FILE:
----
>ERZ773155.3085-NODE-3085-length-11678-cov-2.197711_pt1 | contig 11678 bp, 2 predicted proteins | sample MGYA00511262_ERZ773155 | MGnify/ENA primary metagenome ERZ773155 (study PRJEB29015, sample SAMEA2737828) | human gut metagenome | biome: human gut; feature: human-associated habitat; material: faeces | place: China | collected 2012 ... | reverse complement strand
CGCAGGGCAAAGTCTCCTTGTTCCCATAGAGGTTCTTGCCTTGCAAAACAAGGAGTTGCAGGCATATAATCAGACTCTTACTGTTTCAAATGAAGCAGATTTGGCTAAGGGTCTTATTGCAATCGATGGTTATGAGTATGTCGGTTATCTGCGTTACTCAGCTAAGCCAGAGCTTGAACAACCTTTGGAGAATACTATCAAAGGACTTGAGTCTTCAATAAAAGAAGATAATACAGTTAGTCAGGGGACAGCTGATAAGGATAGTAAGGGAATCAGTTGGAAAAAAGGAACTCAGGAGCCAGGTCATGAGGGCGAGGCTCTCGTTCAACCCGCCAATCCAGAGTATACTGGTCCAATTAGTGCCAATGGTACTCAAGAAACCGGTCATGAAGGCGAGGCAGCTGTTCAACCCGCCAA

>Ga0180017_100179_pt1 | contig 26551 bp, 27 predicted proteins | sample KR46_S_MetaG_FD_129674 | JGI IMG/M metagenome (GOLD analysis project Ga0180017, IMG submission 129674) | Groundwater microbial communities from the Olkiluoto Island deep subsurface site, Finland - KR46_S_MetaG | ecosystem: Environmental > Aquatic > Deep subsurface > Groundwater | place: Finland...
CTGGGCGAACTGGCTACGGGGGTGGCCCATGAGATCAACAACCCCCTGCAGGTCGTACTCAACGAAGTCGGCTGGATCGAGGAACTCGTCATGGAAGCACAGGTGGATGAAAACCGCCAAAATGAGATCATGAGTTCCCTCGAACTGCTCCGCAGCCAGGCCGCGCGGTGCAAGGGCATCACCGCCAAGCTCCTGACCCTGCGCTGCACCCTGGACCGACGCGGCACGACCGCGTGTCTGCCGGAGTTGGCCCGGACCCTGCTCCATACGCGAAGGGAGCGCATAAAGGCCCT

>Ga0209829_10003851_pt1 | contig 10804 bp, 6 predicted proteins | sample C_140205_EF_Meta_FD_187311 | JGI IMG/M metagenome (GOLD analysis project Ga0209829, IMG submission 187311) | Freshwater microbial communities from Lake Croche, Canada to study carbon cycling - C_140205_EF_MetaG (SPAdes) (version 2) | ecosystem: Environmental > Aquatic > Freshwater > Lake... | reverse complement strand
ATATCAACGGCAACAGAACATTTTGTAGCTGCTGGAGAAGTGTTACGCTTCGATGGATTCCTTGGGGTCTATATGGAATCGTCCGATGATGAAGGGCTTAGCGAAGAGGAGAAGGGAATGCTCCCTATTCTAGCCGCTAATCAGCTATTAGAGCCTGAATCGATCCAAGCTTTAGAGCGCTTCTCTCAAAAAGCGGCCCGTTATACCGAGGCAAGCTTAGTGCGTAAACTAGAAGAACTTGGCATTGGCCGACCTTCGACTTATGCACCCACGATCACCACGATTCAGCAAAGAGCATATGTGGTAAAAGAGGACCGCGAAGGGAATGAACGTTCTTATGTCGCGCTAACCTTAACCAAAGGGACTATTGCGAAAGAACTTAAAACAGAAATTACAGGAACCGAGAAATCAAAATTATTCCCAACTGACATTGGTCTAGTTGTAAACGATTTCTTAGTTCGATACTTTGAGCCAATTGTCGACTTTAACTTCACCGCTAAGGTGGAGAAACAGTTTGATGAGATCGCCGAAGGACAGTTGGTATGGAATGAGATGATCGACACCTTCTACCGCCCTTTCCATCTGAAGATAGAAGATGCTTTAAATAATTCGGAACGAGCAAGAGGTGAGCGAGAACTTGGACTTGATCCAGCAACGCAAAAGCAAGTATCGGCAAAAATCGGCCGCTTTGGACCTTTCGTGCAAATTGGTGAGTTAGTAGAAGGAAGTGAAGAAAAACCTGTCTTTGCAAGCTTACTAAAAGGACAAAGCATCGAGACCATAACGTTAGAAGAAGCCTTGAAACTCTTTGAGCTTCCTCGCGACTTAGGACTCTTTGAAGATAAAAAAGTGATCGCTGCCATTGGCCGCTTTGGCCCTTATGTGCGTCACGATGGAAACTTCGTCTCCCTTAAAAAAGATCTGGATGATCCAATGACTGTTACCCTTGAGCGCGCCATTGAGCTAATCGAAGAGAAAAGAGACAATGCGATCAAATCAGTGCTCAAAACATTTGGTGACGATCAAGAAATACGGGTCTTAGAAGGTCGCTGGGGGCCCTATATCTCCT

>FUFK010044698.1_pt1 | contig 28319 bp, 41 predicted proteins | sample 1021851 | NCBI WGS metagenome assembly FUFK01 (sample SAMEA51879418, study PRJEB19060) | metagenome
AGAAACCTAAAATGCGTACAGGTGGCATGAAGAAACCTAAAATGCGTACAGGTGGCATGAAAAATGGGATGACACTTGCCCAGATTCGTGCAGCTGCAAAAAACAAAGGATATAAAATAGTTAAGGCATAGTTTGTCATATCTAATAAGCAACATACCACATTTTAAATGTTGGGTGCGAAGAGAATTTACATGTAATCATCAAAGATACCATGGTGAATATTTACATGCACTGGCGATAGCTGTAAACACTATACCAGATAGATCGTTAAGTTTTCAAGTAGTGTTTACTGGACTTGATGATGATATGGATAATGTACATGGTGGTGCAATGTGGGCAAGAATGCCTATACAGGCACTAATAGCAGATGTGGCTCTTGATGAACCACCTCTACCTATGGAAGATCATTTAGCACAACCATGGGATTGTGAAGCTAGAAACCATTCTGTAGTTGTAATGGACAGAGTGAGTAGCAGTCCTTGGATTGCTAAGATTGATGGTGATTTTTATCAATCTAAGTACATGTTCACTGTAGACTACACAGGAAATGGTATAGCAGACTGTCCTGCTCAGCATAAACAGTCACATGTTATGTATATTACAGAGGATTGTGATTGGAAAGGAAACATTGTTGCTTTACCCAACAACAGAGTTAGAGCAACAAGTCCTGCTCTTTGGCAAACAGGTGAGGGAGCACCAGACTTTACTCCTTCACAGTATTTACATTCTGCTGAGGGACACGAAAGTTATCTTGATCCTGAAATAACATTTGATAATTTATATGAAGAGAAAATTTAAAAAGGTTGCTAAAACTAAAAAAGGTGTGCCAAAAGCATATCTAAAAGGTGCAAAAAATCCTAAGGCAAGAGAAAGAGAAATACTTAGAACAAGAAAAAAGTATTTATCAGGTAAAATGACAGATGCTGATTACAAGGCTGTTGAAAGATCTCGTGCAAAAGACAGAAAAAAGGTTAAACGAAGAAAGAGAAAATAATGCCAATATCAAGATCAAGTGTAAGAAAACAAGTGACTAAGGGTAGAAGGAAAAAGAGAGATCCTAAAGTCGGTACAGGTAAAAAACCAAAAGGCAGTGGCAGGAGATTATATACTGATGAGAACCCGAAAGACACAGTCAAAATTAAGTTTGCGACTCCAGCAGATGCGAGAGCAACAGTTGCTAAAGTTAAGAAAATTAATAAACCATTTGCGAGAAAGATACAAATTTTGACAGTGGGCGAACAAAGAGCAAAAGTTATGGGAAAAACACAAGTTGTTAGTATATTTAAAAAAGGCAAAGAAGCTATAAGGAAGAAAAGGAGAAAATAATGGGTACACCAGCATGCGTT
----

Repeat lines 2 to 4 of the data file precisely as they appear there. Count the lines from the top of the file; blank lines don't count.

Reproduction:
CGCAGGGCAAAGTCTCCTTGTTCCCATAGAGGTTCTTGCCTTGCAAAACAAGGAGTTGCAGGCATATAATCAGACTCTTACTGTTTCAAATGAAGCAGATTTGGCTAAGGGTCTTATTGCAATCGATGGTTATGAGTATGTCGGTTATCTGCGTTACTCAGCTAAGCCAGAGCTTGAACAACCTTTGGAGAATACTATCAAAGGACTTGAGTCTTCAATAAAAGAAGATAATACAGTTAGTCAGGGGACAGCTGATAAGGATAGTAAGGGAATCAGTTGGAAAAAAGGAACTCAGGAGCCAGGTCATGAGGGCGAGGCTCTCGTTCAACCCGCCAATCCAGAGTATACTGGTCCAATTAGTGCCAATGGTACTCAAGAAACCGGTCATGAAGGCGAGGCAGCTGTTCAACCCGCCAA

>Ga0180017_100179_pt1 | contig 26551 bp, 27 predicted proteins | sample KR46_S_MetaG_FD_129674 | JGI IMG/M metagenome (GOLD analysis project Ga0180017, IMG submission 129674) | Groundwater microbial communities from the Olkiluoto Island deep subsurface site, Finland - KR46_S_MetaG | ecosystem: Environmental > Aquatic > Deep subsurface > Groundwater | place: Finland...
CTGGGCGAACTGGCTACGGGGGTGGCCCATGAGATCAACAACCCCCTGCAGGTCGTACTCAACGAAGTCGGCTGGATCGAGGAACTCGTCATGGAAGCACAGGTGGATGAAAACCGCCAAAATGAGATCATGAGTTCCCTCGAACTGCTCCGCAGCCAGGCCGCGCGGTGCAAGGGCATCACCGCCAAGCTCCTGACCCTGCGCTGCACCCTGGACCGACGCGGCACGACCGCGTGTCTGCCGGAGTTGGCCCGGACCCTGCTCCATACGCGAAGGGAGCGCATAAAGGCCCT